So how do you avoid this? How do you remain watchful and finish what you started?
Three Keys to Finish
It’s very normal to experience low points in your spiritual life. In fact, sociologists have found that in the middle of anything, there’s usually a dip, as Daniel H. Pink writes in When: The Scientific Secrets of Perfect Timing (115). Whether it’s our happiness in life, our energy throughout the day, or our performance on a project, there’s almost always a slump in the middle. We start out strong, and eventually we slowly decline.
That happens in our spiritual life, too. It’s part of our fallen nature. Our hearts are prone to wander, prone to leave the God we love.
The most important thing is, how do you respond when you’re in that middle point? Will you let the decline continue, or will you wake up and climb back up that hill?
Jesus’s letter to the church in Sardis tells us how to respond in these times. It gives us three keys to finishing what you started. None of this is anything extraordinary. They’re not about mountaintop experiences. They’re simple expressions of everyday faithfulness. But they’re the key to finishing strong.
“Remember, then, what you received and heard. Keep it, and repent” (Rev. 3:3). The first key is to remember. And the best way to remember what you have received and heard is to worship with God’s people every Sunday. We gather to remember who God is, what he promises to us, and how he has called us to live. To finish what you started, you need to let the Word of God restore and nourish your soul each Sunday.
The second key is to keep. We have to not only recall the ways of God. We also have to keep them. There’s a volitional element to our walk with God. We have to follow God’s commands, even when it costs us something, even when we don’t feel like it, even when we don’t understand.
And know that you’re not at this on your own. The power of God is at work in you. Ask him for help. And ask a Christian friend for help.
The third key is related to the second. It’s to repent. It’s another volitional command, and it’s the flip side of keeping. Do the things God commands, and repent of those things you did but shouldn’t have.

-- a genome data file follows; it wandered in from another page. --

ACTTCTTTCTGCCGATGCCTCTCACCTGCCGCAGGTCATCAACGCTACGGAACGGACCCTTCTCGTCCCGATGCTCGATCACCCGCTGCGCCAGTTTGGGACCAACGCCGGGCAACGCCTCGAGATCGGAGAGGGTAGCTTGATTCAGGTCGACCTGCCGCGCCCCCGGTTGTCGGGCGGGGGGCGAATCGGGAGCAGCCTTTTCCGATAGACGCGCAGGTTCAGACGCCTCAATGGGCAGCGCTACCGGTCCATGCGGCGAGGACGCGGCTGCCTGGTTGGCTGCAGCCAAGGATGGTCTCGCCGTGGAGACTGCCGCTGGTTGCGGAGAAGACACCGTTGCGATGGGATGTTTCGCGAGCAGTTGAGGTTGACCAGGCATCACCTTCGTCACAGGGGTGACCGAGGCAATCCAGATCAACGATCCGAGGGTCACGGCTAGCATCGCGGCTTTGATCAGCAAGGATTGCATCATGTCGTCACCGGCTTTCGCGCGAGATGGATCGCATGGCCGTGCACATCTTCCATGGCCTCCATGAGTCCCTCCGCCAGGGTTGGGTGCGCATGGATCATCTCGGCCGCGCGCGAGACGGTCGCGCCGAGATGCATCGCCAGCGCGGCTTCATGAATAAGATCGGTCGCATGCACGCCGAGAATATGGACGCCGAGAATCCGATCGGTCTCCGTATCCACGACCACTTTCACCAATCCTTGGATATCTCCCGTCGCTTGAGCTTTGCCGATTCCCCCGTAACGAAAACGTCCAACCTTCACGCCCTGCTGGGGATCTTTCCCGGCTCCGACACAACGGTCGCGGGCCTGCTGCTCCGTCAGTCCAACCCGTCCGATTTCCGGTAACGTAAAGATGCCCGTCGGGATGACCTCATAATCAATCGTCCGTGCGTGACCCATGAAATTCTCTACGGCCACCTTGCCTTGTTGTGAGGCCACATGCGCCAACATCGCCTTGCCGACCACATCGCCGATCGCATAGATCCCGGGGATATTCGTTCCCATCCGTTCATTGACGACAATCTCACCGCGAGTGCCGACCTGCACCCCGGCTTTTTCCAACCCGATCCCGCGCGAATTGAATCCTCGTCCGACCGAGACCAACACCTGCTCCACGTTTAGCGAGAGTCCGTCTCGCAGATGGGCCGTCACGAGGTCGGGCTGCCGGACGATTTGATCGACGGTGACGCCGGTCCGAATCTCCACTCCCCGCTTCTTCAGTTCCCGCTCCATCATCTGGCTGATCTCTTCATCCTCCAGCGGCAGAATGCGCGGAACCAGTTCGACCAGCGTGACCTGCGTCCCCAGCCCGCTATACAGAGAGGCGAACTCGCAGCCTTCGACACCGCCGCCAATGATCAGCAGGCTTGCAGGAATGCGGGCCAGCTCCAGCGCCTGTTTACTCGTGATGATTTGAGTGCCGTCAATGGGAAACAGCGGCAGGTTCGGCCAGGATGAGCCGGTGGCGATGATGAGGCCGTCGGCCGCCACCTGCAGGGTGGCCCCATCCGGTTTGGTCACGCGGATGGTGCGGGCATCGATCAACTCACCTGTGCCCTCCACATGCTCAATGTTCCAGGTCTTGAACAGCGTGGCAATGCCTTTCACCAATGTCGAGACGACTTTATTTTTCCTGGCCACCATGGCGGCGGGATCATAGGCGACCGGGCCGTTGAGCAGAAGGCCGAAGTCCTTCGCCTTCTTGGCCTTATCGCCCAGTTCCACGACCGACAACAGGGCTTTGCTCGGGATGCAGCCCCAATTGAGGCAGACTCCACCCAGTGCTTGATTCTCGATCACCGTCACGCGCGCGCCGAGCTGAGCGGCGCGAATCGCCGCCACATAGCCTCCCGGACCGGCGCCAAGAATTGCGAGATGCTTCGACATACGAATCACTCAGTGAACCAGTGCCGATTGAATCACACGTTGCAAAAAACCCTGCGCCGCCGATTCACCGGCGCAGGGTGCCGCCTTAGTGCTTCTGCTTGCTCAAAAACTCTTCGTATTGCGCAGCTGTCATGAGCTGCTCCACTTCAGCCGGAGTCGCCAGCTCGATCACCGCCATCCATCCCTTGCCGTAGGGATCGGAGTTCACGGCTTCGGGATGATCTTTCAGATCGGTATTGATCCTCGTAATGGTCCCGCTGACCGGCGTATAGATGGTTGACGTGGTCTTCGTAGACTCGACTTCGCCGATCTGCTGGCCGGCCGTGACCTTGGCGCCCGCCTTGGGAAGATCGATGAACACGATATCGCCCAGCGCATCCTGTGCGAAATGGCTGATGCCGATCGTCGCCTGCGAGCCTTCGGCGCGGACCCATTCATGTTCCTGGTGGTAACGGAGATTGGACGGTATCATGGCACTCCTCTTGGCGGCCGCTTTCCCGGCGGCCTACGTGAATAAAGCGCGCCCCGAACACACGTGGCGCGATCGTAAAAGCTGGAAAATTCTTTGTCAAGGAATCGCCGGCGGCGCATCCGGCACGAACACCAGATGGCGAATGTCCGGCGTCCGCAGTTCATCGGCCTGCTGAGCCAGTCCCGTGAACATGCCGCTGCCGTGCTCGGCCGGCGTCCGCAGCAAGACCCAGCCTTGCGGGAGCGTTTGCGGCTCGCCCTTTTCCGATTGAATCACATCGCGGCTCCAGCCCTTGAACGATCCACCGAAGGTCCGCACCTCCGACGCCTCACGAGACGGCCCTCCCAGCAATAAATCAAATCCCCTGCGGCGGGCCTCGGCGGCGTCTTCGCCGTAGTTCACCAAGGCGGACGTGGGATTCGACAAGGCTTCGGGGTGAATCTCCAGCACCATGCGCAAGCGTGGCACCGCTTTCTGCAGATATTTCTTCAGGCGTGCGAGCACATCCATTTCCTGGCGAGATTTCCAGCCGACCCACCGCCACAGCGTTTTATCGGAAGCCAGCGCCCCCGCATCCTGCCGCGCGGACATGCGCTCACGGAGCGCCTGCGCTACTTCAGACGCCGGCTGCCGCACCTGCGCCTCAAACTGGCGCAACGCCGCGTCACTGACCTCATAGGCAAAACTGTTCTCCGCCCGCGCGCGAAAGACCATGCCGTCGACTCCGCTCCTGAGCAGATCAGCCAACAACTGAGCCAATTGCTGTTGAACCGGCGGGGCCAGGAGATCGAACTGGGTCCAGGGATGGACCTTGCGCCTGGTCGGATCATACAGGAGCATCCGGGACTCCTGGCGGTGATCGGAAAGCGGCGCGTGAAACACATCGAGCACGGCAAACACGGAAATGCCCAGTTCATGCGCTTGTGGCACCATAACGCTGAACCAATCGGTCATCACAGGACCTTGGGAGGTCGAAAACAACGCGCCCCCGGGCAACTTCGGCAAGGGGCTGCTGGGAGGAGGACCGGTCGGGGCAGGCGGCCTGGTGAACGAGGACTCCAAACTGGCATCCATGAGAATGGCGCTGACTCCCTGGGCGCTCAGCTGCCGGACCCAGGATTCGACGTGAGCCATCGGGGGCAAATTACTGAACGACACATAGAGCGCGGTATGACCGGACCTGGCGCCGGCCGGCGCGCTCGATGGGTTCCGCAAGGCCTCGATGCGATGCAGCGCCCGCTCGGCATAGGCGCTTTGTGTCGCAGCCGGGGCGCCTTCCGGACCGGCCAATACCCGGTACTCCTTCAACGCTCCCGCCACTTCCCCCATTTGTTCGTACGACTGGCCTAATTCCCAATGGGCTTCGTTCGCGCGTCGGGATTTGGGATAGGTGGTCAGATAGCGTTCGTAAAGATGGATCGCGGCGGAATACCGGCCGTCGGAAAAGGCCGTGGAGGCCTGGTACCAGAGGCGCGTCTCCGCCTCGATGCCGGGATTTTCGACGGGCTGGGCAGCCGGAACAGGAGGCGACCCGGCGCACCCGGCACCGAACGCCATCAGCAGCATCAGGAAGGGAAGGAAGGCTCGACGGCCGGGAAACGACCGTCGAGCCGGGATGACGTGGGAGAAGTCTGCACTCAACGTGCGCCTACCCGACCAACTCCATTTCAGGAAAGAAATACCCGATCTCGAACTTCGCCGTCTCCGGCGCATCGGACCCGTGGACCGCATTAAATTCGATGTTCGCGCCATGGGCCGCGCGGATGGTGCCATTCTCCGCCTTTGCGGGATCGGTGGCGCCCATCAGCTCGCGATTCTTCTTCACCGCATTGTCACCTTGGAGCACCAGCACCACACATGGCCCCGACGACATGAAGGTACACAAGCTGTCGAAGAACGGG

And know this: God’s arms are open wide to receive you. If you come to him and repent, he will forgive.
We all have times of dryness in our souls, spiritual lows, times when we wander from God, but if in those times you remember, keep, and repent, then Jesus makes three promises to you in this letter.
His first promise is that you will be clothed in white garments (Rev. 3:5). White clothes are a symbol of purity. This is a promise that if you have washed your soiled garments in the blood of Jesus Christ (cf. Rev. 7:9–14), then your sins are covered, and when you get to that last day, having finished what you started, you will walk in white, pure and blameless before God.
In Roman culture, wearing white was a symbol of victory and celebration (Osborne). Citizens would wear white when they were celebrating a military victory.
Jesus promises that like a Roman general returning from a victory over his enemies, so he will return to us victorious over all sin and death. We can finish what we started because he will finish what he started. And like Roman citizens celebrating their victory, so too on that day we will celebrate like we’ve never celebrated before!
Jesus’s second promise is that he will never blot out your name from the book of life (Rev. 3:5). If you have genuine faith in him, he will keep you till the end. You will finish what you started!
And Jesus’s third promise is the climax of the whole passage: “I will confess his name before my Father and before his angels” (Rev. 3:5). It’s a picture of Jesus as a judge, pronouncing his verdict (Osborne). Those who are faithful till the end, he will declare on that last day before the Father that they are righteous, pure, and victorious. As G. K. Beale suggests in The Book of Revelation: A Shorter Commentary (280), you may hear him read aloud your name from the book of life.
We all experience spiritual lows and times when we wander away from God.
What matters most is what you do in those times. Reach out to him. Finish what you started.
The Gospel Coalition